A voice for aspiring writers

Al Burian, self-published zine writer and musician, will speak in Sweigart Auditorium on Tuesday, March 11, from 5-5:30 p.m.By Allie Ward

Al Burian is on fire. Well, figuratively at least.

The established musician and author of zines (short for magazine or fanzine), such as Burn Collector, is going to be featured in an ongoing series that brings different authors to Rider though Writer’s Block.

Writer’s Block is yet another avenue students can take if they want to get involved with writing. Dr. Mickey Hess, professor of English and adviser to Writer’s Block, describes the club as an outlet for writers on campus.

“We’re dedicated to enhancing Rider’s literary life by hosting readings and workshops and bringing authors to campus,” Hess said.

Although he is also a successful musician, Burian is most well-known for his zines Burn Collector and Natural Disasters.

Zines, usually self-published and not for profit, are normally about personal interests or passions.

“I do an autobiographical zine,” Burian said. “It’s like a narrative of my life; I try to put an engaging slant on certain circumstances.”

Burian’s original zine, Burn Collector, has been circulating since the early ’90s. As a self-published author, his zine is referred to as “underground.” Junior Andrew Kaspereen, president of Writer’s Block, explained Burian’s process.

“He would go to copy places and mass produce these independent magazines,” Kaspereen said. “Eventually a publishing company decided to bind the first nine issues as a book and sell it.”

Burian’s story contradicts the conventional route most authors take: first, finding an agent and then signing with a publishing house. Some would consider it far more precarious to do what he did.

“In some ways it is taking a risk when you self-publish,” Burian said. “I was touring with some bands at the time and just distributed my zine at shows.”

Which way is better? Should a young writer opt for self-publishing or try to get an agent? According to Burian, there isn’t a “better” way.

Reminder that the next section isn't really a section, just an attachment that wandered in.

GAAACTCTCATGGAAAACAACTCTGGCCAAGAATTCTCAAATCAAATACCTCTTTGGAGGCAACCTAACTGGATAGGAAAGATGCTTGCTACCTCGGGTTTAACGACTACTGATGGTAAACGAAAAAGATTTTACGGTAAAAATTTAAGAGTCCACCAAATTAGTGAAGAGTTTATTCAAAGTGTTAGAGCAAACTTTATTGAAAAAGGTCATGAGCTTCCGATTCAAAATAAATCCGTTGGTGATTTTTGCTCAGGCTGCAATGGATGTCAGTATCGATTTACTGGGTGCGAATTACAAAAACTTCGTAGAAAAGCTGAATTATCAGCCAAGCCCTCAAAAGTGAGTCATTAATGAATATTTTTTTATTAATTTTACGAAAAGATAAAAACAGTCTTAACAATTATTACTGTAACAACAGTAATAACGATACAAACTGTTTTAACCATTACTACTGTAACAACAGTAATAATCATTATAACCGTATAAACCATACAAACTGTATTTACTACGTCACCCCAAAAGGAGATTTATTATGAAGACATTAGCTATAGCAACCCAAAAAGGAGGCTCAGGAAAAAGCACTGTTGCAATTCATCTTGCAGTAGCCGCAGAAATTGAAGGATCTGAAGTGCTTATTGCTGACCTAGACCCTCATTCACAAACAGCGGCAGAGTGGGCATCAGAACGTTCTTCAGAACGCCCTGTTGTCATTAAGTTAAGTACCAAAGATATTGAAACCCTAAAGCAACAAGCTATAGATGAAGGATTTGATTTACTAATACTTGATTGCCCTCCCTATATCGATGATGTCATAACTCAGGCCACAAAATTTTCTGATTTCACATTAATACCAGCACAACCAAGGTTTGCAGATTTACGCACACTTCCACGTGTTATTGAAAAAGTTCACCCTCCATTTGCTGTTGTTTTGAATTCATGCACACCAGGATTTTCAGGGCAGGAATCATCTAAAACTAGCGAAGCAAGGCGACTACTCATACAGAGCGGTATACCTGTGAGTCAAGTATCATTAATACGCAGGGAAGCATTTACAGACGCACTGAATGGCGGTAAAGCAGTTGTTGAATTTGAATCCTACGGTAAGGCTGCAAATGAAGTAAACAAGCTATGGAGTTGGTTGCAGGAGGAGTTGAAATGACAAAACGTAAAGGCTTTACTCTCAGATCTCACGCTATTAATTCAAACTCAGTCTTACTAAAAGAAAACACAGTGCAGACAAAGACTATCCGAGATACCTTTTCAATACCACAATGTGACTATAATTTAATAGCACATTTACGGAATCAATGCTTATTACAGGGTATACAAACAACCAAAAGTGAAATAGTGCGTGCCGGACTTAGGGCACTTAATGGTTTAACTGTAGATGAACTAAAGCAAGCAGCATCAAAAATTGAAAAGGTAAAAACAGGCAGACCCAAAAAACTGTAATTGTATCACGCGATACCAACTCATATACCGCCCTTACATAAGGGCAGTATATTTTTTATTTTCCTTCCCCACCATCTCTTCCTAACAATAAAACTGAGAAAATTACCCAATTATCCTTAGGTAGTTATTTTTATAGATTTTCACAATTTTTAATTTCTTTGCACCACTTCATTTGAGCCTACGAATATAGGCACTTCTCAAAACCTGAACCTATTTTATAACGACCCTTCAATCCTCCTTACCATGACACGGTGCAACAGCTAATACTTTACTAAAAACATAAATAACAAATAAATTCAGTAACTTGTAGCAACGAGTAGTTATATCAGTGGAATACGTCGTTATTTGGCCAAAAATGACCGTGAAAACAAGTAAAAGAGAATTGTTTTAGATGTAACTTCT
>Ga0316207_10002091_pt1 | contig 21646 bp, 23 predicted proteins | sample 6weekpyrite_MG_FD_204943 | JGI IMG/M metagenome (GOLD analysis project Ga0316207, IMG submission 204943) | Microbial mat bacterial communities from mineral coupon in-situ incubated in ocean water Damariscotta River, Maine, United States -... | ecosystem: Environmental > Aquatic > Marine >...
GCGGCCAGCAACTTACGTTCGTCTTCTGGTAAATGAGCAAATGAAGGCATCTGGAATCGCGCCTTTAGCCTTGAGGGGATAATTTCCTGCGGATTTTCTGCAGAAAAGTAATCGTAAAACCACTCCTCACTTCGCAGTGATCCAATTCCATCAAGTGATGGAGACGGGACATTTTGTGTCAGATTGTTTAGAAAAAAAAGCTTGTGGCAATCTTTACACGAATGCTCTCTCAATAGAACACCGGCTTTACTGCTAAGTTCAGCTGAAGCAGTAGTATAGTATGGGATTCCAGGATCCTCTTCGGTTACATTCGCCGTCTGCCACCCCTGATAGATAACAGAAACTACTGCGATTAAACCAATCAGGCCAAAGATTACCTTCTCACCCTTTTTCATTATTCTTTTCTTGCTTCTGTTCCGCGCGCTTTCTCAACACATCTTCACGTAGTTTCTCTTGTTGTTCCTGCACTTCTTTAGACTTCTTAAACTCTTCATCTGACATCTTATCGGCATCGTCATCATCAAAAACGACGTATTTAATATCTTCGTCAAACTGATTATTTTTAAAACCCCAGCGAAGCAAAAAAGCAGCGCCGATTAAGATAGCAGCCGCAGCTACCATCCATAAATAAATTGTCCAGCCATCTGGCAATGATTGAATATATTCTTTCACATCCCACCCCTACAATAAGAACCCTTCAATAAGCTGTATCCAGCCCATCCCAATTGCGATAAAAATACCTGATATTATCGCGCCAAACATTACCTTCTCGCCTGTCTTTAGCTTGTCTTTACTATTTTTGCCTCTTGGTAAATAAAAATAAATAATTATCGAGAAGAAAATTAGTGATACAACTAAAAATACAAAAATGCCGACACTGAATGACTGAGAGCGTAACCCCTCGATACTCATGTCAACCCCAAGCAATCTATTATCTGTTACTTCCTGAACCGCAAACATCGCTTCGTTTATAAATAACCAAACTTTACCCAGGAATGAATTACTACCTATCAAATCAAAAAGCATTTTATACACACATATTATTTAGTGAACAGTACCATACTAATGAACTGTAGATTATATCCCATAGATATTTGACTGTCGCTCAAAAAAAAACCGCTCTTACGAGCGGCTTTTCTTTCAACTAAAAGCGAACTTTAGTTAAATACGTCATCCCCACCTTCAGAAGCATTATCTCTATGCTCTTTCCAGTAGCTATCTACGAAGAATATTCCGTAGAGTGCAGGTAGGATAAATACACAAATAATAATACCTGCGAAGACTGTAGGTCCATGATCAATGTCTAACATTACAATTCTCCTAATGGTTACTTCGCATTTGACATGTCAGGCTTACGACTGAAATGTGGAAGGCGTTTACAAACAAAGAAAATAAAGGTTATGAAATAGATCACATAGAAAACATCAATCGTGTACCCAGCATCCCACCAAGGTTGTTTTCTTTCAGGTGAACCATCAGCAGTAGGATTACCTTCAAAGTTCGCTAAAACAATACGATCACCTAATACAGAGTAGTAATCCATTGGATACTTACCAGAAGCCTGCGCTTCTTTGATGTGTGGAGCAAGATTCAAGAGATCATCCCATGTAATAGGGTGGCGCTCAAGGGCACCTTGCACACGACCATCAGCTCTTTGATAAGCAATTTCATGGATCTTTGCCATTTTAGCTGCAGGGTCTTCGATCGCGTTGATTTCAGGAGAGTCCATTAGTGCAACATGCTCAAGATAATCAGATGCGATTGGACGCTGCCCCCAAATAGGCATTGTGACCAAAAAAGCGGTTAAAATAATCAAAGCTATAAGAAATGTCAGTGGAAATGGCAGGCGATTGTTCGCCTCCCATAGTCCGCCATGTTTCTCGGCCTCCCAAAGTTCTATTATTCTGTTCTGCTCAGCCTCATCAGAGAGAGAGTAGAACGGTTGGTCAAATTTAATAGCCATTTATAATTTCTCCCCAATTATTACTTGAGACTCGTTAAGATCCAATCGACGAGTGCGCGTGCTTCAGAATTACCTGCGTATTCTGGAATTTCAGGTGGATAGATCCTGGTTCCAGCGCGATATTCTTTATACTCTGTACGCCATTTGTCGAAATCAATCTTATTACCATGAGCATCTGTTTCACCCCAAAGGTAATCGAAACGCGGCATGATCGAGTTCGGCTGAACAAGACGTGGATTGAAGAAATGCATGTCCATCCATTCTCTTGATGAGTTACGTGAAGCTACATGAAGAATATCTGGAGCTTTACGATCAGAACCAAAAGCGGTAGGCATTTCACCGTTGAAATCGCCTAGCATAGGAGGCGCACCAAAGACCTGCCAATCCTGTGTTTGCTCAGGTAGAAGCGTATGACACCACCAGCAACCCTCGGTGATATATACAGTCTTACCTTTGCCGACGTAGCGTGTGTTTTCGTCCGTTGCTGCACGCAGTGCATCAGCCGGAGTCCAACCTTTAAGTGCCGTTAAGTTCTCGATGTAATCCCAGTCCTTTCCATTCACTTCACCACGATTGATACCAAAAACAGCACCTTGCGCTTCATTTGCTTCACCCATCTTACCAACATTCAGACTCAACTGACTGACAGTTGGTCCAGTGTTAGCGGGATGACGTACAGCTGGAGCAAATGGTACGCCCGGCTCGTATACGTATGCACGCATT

“I think that either way is fine; nothing is more legitimate than anything else,” he said. “The important thing is to feel as though you have an outlet.”

Although either route is fine, students may find it reassuring to know that they can write and circulate their product on their own.

“He’s out there doing it all himself and making a career out of it,” Kaspereen said. “He inspires people not only to write, but to think.”

Burian has established a huge fan base and has escaped the stigma associated with self-publishing, Hess said.

The stories he writes are mainly anecdotes of traveling or autobiographical sketches with a focus on music.

“Burn Collector documents rough situations or things that might make an impression on you; I try to find that silver lining,” Burian said. “Natural Disasters has a reoccurring theme of circumstances beyond your control holding you up.”

Burian will be performing excerpts from his zines and discussing the trials and tribulations of the writing world. A big part of Burian’s writing is performance. He travels nationally to read passages from his zines.

“As a musician and natural showman, Al really knows how to turn reading into a performance,” Hess said. “The last time I saw him read, he dressed up in a wizard’s costume.”

What does Burian think of his extreme performances?

“I definitely have a background as a performer,” he said. “You’ve just got to be interesting.”

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